A quick list includes Beatrix Potter’s Peter Rabbit, Lewis Carroll’s White Rabbit, Du Bose Heyward’s Country Bunny, Sam McBratney and Anita Jeram’s Little Nutbrown Hare, Kate DiCamilo’s Edward Tulane, and Margery Williams’s Velveteen Rabbit. OH, and of course the mother and toddler pair in Margaret Wise Brown and Clement Hurd’s Goodnight Moon.
The little guy in the photo is Pepe, a handsome Dutch rabbit with a silky coat and a curious mind. Pepe lived with us the past five and half years, since he was two years old. Sadly, we had to say good-bye to Pepe recently.
Pepe was always happy to be petted, always ready with a dance around our feet when it was time for dinner, always willing to make up quickly when we came home after an extended time away. And often willing to “binky” down the hallway just for fun.
The back three rooms of our home were “his”–with electric cords encased in plastic and off the floor. His 4 x 4 crate in my office remained open from the time we got up until bedtime, and he could go anywhere he wanted in his three rooms. Stretched out at my feet while I worked at my desk was one of his favorite spots.
I’ve been thinking about our time with Pepe. Though our lives changed a lot, Pepe remained a constant. Here are five things I learned from this little four-pound wonder that I hope I always remember.
1. Enjoy what you’ve got. House rabbits are just that–HOUSE rabbits. Some owners do create outdoor pens so their house rabbits can enjoy fresh air and sunshine, but most house rabbits, or “urban rabbits,” stay indoors. Well cared for and well provided for, Pepe enjoyed his life and never complained.
I have MUCH to be thankful for, and each new day offers many gifts, even if I never do some of the things on my “if money and time were no object” list.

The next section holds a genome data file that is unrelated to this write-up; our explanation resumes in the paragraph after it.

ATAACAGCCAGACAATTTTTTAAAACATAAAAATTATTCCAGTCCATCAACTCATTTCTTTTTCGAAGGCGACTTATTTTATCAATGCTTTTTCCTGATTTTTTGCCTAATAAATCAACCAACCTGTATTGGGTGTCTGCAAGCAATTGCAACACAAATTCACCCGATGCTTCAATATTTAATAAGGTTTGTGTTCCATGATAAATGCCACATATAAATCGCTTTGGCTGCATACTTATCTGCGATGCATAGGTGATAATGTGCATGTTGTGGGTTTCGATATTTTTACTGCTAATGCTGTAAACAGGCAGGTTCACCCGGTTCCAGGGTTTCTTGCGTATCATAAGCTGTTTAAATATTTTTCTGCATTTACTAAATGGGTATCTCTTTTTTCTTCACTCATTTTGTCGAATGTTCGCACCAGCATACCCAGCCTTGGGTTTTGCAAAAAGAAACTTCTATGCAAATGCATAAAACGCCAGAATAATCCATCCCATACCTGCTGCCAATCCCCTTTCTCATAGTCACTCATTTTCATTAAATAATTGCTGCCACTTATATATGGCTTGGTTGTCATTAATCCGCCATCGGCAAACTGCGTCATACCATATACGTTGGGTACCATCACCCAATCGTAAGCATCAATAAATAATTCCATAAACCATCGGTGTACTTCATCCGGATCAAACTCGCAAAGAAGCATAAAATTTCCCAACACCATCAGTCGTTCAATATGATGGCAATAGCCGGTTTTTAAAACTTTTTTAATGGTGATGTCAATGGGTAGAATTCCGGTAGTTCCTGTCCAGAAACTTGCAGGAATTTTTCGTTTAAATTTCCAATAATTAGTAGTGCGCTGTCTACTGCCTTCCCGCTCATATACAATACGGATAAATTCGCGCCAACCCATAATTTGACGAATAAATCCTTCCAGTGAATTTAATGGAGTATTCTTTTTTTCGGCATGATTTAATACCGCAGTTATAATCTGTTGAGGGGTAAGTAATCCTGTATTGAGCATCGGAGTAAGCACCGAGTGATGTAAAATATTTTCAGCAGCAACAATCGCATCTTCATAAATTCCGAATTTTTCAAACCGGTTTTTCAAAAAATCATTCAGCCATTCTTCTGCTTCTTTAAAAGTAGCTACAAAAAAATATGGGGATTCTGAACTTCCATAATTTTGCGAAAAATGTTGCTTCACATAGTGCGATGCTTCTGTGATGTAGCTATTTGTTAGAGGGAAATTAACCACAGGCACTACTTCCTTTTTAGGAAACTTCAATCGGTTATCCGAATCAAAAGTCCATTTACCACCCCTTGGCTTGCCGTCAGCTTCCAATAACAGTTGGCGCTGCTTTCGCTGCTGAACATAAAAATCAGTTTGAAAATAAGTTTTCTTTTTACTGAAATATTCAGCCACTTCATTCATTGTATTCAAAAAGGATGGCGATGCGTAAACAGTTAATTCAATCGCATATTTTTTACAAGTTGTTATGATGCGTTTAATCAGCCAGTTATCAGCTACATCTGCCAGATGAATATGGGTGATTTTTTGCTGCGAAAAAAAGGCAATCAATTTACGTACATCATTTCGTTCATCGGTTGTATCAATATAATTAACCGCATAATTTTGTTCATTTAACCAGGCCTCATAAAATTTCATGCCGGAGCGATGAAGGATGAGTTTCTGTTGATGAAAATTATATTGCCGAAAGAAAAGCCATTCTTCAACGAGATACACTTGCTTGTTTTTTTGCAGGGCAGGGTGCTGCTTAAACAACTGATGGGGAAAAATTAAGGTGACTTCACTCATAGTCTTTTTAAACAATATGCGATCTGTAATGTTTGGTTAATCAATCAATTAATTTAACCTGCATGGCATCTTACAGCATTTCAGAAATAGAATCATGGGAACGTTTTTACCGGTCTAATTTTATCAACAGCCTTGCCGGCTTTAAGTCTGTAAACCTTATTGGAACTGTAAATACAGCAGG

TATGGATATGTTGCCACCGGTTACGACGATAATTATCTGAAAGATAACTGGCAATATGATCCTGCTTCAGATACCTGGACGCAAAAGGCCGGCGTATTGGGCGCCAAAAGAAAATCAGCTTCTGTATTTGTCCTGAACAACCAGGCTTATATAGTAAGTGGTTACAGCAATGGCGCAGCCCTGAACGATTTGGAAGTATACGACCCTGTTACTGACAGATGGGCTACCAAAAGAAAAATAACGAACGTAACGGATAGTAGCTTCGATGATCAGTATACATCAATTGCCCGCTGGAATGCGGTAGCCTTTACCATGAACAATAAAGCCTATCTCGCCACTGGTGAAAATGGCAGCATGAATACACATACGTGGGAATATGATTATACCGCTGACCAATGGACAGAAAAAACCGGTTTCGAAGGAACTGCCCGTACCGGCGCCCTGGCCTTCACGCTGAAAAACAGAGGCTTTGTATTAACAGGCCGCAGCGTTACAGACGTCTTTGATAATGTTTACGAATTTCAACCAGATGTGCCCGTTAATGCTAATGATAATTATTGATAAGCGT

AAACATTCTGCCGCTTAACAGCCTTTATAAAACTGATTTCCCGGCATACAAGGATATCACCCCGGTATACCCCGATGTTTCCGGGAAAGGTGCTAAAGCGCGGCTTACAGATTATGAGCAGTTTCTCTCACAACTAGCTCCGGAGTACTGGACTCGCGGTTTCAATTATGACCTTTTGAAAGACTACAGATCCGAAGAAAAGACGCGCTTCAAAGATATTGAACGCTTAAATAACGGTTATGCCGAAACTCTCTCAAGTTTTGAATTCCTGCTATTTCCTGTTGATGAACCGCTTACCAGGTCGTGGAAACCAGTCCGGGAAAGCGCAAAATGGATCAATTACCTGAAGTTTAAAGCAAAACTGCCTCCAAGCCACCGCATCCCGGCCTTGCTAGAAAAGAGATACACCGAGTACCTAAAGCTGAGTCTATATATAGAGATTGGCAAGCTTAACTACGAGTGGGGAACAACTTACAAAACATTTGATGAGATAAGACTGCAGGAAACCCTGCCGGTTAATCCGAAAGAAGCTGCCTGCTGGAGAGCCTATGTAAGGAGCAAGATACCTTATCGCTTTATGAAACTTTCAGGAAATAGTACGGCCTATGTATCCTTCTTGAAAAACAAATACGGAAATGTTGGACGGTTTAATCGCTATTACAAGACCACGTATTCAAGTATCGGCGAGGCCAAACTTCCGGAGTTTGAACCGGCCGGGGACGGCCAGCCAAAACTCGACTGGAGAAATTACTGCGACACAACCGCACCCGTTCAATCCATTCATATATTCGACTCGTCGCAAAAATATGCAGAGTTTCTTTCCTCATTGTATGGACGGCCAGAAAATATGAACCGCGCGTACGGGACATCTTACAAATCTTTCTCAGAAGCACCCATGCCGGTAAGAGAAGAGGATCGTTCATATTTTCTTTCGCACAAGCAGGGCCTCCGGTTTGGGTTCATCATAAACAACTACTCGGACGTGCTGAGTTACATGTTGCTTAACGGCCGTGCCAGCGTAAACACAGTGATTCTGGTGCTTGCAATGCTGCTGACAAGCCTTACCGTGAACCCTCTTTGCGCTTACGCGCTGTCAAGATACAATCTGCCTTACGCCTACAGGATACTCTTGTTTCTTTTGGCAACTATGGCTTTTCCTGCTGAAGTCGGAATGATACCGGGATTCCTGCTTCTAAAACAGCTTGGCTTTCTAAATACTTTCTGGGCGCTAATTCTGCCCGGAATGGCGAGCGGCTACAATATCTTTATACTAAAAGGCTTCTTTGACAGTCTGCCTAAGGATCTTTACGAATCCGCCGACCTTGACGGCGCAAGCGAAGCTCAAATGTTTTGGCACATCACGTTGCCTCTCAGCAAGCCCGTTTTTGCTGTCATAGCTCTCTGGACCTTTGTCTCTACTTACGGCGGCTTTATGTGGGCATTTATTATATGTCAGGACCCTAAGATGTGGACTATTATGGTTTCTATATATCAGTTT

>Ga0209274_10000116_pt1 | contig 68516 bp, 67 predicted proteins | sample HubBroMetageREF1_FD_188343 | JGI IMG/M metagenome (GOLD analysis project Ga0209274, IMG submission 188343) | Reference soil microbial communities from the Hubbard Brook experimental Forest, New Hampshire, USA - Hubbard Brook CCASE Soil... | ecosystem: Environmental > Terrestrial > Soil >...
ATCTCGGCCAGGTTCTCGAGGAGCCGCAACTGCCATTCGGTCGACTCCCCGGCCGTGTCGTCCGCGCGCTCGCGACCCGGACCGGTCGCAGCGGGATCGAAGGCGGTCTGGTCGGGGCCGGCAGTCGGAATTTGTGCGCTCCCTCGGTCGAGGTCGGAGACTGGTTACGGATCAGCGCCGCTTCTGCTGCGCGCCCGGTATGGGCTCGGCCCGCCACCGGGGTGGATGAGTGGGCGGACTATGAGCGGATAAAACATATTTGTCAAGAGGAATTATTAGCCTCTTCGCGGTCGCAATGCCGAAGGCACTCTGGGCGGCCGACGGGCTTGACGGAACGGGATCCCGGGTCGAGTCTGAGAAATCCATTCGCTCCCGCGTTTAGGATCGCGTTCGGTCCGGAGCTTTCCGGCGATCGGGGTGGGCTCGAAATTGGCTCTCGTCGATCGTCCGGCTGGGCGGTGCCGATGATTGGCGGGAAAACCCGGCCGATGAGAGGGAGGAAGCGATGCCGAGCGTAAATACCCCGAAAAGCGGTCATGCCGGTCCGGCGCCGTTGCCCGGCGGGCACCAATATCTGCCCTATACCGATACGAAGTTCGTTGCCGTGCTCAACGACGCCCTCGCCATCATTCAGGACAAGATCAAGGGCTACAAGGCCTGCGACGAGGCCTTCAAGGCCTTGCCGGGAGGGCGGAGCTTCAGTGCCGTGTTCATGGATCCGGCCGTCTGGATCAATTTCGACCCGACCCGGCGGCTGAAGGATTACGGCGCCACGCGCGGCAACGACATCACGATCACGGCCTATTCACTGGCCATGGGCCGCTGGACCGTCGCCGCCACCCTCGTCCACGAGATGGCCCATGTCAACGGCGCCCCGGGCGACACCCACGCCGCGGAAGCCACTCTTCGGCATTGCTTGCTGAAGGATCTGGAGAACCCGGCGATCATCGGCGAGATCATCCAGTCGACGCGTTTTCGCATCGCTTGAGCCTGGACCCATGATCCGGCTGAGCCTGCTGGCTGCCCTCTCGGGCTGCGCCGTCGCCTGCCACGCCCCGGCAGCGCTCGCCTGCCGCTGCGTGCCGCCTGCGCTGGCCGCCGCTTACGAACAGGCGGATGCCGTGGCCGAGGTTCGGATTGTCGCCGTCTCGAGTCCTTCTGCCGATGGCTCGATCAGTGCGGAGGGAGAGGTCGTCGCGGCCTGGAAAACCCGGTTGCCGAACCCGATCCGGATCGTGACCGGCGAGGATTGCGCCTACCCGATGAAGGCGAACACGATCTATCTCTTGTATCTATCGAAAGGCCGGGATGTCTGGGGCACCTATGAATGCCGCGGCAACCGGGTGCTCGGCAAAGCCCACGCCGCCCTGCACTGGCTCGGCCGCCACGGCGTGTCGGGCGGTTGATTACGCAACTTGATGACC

2. Ask for what you need. Rabbits are social animals who often bond for life. Whenever Pepe wanted his nose stroked or his ears scratched, he’d be right underfoot, nudging us until he got the attention he wanted. He came running to his crate whenever it was time for pellets or greens, and if I was late about putting them out, he stared at me until I complied.
Knowing what we need and being able to ask for it is a good grown-up skill to have. Other people are not mind readers.
3. Pay attention and ask questions. Pepe observed what went on around him, and he loved to explore. When the TV room became a bedroom and play room our grandson’s sleepovers, Pepe investigated every inch and every item. When we traveled and neighbors came in to care for him, Pepe sized them up quickly, decided they were OK, and came running to meet them from then on.
Live in the present–not the past or the future. Stay attuned to the people and situations around you today.
4. Stretch yourself to help a friend. During Pepe’s illness, I had to stretch–a lot. I learned to wrap him up in a towel–the “bunny burrito”–to force feed him when he wasn’t eating. I learned to give injections, meds by mouth, and fluids under the skin. I didn’t think I could do any of these things, but I could and I did, and they helped make things a little easier for Pepe.
Sometimes we just don’t know what we are capable of until we try.
5. Say “I love you” every day. I said this a lot while Pepe was sick. Then I wondered if I had said it enough while he was healthy and strong. I think I probably did not. I think he probably knew he was loved, but I wish I’d said it more, just the same.
Consider your actions. Live with purpose.
Despite all the bunny love in children’s books, bunnies DON’T make good pets for young children. They are easily frightened by too much noise, quick movements, and aggressive handling. But for older children and adults, if you’re willing to invest and learn and stretch yourself a bit, you just might find yourself loving and thankful for an intelligent, soft, furry creature with very big ears!
How many are your works, LORD! In wisdom you made them all; the earth is full of your creatures.–Psalm 104:24 NIV
We adopted Pepe from the Columbus, Ohio, chapter of the House Rabbit Society, a wonderful rescue and education organization. We also were blessed to find a veterinary practice offering specialized care for rabbits, Glenway Animal Hospital.
DIANEVisit Diane at www.abibleplace.com © 2012, Diane Stortz